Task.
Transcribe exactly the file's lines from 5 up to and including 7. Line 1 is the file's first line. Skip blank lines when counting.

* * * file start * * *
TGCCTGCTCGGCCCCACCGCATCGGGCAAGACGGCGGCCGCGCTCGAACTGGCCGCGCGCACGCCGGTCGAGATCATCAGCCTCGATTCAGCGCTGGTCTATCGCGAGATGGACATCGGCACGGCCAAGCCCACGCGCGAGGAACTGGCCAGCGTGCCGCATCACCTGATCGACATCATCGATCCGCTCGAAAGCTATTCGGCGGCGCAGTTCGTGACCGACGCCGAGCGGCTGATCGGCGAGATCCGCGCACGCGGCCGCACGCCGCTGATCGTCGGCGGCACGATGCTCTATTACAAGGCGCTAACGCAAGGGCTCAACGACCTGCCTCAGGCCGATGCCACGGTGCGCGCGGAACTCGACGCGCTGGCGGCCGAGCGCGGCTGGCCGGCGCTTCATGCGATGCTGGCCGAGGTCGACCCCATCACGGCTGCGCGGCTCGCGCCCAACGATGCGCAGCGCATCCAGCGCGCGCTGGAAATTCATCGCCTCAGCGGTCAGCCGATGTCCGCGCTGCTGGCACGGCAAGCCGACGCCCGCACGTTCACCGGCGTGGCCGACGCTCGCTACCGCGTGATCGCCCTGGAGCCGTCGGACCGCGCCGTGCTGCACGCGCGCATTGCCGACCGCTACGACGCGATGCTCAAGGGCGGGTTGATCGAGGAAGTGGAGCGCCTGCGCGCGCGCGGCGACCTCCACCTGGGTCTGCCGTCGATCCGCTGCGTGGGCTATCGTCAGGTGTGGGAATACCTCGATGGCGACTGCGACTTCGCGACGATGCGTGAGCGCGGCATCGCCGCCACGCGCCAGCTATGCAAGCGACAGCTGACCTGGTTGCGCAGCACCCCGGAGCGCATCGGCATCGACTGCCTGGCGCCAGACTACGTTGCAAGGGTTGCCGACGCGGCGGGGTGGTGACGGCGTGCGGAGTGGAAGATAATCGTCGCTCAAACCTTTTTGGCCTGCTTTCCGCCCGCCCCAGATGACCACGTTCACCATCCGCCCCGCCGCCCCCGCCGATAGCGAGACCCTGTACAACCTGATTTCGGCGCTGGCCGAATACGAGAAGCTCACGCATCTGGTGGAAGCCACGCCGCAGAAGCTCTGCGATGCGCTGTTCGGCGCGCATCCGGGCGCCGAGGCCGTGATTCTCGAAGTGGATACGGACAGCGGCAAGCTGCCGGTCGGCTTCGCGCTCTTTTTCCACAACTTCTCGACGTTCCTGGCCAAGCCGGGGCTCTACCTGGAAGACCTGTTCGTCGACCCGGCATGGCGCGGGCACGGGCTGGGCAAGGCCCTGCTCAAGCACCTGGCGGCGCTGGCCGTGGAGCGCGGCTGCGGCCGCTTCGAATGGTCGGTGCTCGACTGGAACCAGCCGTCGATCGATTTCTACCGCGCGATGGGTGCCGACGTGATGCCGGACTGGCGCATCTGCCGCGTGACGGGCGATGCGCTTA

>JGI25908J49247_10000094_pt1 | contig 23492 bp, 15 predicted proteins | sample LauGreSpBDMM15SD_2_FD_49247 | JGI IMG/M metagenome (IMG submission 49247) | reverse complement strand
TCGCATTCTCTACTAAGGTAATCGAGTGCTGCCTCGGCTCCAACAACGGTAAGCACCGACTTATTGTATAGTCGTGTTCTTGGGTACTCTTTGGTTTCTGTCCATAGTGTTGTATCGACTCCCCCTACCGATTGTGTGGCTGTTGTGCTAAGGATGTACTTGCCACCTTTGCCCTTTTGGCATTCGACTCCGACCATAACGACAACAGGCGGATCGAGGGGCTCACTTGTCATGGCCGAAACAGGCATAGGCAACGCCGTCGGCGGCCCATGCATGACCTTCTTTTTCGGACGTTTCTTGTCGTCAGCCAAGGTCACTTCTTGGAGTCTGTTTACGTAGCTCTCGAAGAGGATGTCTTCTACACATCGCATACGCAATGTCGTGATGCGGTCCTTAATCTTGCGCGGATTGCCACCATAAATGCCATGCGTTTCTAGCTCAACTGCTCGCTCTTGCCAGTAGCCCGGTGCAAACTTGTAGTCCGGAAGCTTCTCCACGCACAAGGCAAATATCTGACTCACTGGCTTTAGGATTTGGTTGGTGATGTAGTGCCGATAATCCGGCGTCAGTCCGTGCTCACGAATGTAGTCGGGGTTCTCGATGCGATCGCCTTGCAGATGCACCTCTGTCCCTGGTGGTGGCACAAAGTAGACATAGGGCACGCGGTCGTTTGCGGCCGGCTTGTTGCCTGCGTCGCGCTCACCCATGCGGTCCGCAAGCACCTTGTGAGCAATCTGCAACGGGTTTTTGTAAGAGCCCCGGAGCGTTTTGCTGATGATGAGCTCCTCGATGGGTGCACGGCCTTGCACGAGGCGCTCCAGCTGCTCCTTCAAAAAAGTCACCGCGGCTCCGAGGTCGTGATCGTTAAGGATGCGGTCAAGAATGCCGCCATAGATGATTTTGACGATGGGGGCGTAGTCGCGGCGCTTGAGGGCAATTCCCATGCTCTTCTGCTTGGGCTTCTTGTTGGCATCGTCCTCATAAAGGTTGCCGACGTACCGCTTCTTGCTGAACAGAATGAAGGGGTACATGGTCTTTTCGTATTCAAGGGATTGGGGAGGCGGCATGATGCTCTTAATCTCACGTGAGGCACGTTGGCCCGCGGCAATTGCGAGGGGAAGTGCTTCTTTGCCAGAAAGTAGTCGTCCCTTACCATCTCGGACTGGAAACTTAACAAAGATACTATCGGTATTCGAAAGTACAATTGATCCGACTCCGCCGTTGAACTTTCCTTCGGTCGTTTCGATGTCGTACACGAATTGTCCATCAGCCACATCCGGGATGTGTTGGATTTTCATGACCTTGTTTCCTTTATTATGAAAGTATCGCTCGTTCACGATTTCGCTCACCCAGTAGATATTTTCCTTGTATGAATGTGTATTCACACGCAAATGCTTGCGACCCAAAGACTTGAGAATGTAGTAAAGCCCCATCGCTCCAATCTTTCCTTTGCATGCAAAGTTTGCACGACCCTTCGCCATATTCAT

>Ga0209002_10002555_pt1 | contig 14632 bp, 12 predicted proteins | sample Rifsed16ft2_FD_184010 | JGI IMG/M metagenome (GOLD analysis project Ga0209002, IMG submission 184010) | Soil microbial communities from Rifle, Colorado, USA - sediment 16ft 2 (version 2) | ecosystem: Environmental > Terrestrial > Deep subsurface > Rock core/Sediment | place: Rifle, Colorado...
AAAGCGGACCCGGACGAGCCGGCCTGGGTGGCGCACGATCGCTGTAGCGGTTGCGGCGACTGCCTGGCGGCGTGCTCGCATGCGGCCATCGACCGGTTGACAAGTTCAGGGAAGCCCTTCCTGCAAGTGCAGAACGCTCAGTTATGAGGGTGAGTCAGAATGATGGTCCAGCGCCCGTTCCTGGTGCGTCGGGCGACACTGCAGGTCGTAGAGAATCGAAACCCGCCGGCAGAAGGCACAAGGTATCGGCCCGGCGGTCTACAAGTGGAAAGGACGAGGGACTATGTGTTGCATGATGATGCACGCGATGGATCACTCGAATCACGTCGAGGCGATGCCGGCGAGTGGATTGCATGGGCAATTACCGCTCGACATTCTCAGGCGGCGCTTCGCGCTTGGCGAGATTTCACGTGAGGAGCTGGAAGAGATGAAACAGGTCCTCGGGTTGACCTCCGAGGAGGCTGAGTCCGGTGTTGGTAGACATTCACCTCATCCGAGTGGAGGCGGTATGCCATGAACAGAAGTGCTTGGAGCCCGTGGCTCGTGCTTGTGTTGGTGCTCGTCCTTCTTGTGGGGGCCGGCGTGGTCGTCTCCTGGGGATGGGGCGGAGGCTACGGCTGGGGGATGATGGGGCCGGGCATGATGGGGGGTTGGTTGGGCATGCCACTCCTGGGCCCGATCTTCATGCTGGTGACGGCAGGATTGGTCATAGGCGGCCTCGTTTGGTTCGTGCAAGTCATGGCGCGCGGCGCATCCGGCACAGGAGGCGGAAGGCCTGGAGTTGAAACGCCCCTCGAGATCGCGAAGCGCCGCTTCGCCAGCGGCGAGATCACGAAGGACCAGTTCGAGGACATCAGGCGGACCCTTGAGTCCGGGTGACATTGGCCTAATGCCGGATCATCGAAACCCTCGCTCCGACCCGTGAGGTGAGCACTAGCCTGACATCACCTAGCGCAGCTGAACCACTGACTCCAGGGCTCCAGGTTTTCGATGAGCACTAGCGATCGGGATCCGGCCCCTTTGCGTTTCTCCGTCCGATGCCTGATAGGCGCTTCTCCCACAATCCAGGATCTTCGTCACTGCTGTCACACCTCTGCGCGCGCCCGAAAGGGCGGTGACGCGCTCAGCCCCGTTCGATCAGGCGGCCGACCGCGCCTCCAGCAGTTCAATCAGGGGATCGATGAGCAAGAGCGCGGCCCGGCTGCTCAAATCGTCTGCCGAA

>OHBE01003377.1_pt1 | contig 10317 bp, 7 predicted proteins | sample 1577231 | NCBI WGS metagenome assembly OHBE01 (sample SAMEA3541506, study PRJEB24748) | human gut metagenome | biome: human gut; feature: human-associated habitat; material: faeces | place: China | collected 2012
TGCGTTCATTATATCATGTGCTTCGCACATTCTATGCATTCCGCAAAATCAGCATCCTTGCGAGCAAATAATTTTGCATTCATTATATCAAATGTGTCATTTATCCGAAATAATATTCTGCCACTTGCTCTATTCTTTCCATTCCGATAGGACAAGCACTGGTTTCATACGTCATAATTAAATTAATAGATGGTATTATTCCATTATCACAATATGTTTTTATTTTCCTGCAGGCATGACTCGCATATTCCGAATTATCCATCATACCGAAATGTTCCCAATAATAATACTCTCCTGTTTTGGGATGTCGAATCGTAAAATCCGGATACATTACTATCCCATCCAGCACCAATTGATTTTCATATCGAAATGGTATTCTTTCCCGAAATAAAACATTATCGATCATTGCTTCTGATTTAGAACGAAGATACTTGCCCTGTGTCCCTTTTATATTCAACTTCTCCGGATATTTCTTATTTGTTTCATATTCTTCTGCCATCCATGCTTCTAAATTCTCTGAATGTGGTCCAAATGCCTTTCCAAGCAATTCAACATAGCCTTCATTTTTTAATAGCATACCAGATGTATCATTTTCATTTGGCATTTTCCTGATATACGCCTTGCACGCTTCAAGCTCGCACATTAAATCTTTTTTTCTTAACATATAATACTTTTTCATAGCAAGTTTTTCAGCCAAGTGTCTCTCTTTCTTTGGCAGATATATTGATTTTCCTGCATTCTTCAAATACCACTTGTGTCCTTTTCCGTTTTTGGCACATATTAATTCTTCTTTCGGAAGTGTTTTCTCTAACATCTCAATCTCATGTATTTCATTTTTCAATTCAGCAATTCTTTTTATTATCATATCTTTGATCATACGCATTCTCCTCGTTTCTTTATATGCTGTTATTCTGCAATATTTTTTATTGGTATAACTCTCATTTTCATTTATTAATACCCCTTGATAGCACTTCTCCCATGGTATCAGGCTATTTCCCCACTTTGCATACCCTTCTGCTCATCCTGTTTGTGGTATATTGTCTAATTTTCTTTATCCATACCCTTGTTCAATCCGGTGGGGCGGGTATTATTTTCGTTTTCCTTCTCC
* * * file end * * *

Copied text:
AAAGCGGACCCGGACGAGCCGGCCTGGGTGGCGCACGATCGCTGTAGCGGTTGCGGCGACTGCCTGGCGGCGTGCTCGCATGCGGCCATCGACCGGTTGACAAGTTCAGGGAAGCCCTTCCTGCAAGTGCAGAACGCTCAGTTATGAGGGTGAGTCAGAATGATGGTCCAGCGCCCGTTCCTGGTGCGTCGGGCGACACTGCAGGTCGTAGAGAATCGAAACCCGCCGGCAGAAGGCACAAGGTATCGGCCCGGCGGTCTACAAGTGGAAAGGACGAGGGACTATGTGTTGCATGATGATGCACGCGATGGATCACTCGAATCACGTCGAGGCGATGCCGGCGAGTGGATTGCATGGGCAATTACCGCTCGACATTCTCAGGCGGCGCTTCGCGCTTGGCGAGATTTCACGTGAGGAGCTGGAAGAGATGAAACAGGTCCTCGGGTTGACCTCCGAGGAGGCTGAGTCCGGTGTTGGTAGACATTCACCTCATCCGAGTGGAGGCGGTATGCCATGAACAGAAGTGCTTGGAGCCCGTGGCTCGTGCTTGTGTTGGTGCTCGTCCTTCTTGTGGGGGCCGGCGTGGTCGTCTCCTGGGGATGGGGCGGAGGCTACGGCTGGGGGATGATGGGGCCGGGCATGATGGGGGGTTGGTTGGGCATGCCACTCCTGGGCCCGATCTTCATGCTGGTGACGGCAGGATTGGTCATAGGCGGCCTCGTTTGGTTCGTGCAAGTCATGGCGCGCGGCGCATCCGGCACAGGAGGCGGAAGGCCTGGAGTTGAAACGCCCCTCGAGATCGCGAAGCGCCGCTTCGCCAGCGGCGAGATCACGAAGGACCAGTTCGAGGACATCAGGCGGACCCTTGAGTCCGGGTGACATTGGCCTAATGCCGGATCATCGAAACCCTCGCTCCGACCCGTGAGGTGAGCACTAGCCTGACATCACCTAGCGCAGCTGAACCACTGACTCCAGGGCTCCAGGTTTTCGATGAGCACTAGCGATCGGGATCCGGCCCCTTTGCGTTTCTCCGTCCGATGCCTGATAGGCGCTTCTCCCACAATCCAGGATCTTCGTCACTGCTGTCACACCTCTGCGCGCGCCCGAAAGGGCGGTGACGCGCTCAGCCCCGTTCGATCAGGCGGCCGACCGCGCCTCCAGCAGTTCAATCAGGGGATCGATGAGCAAGAGCGCGGCCCGGCTGCTCAAATCGTCTGCCGAA

>OHBE01003377.1_pt1 | contig 10317 bp, 7 predicted proteins | sample 1577231 | NCBI WGS metagenome assembly OHBE01 (sample SAMEA3541506, study PRJEB24748) | human gut metagenome | biome: human gut; feature: human-associated habitat; material: faeces | place: China | collected 2012
TGCGTTCATTATATCATGTGCTTCGCACATTCTATGCATTCCGCAAAATCAGCATCCTTGCGAGCAAATAATTTTGCATTCATTATATCAAATGTGTCATTTATCCGAAATAATATTCTGCCACTTGCTCTATTCTTTCCATTCCGATAGGACAAGCACTGGTTTCATACGTCATAATTAAATTAATAGATGGTATTATTCCATTATCACAATATGTTTTTATTTTCCTGCAGGCATGACTCGCATATTCCGAATTATCCATCATACCGAAATGTTCCCAATAATAATACTCTCCTGTTTTGGGATGTCGAATCGTAAAATCCGGATACATTACTATCCCATCCAGCACCAATTGATTTTCATATCGAAATGGTATTCTTTCCCGAAATAAAACATTATCGATCATTGCTTCTGATTTAGAACGAAGATACTTGCCCTGTGTCCCTTTTATATTCAACTTCTCCGGATATTTCTTATTTGTTTCATATTCTTCTGCCATCCATGCTTCTAAATTCTCTGAATGTGGTCCAAATGCCTTTCCAAGCAATTCAACATAGCCTTCATTTTTTAATAGCATACCAGATGTATCATTTTCATTTGGCATTTTCCTGATATACGCCTTGCACGCTTCAAGCTCGCACATTAAATCTTTTTTTCTTAACATATAATACTTTTTCATAGCAAGTTTTTCAGCCAAGTGTCTCTCTTTCTTTGGCAGATATATTGATTTTCCTGCATTCTTCAAATACCACTTGTGTCCTTTTCCGTTTTTGGCACATATTAATTCTTCTTTCGGAAGTGTTTTCTCTAACATCTCAATCTCATGTATTTCATTTTTCAATTCAGCAATTCTTTTTATTATCATATCTTTGATCATACGCATTCTCCTCGTTTCTTTATATGCTGTTATTCTGCAATATTTTTTATTGGTATAACTCTCATTTTCATTTATTAATACCCCTTGATAGCACTTCTCCCATGGTATCAGGCTATTTCCCCACTTTGCATACCCTTCTGCTCATCCTGTTTGTGGTATATTGTCTAATTTTCTTTATCCATACCCTTGTTCAATCCGGTGGGGCGGGTATTATTTTCGTTTTCCTTCTCC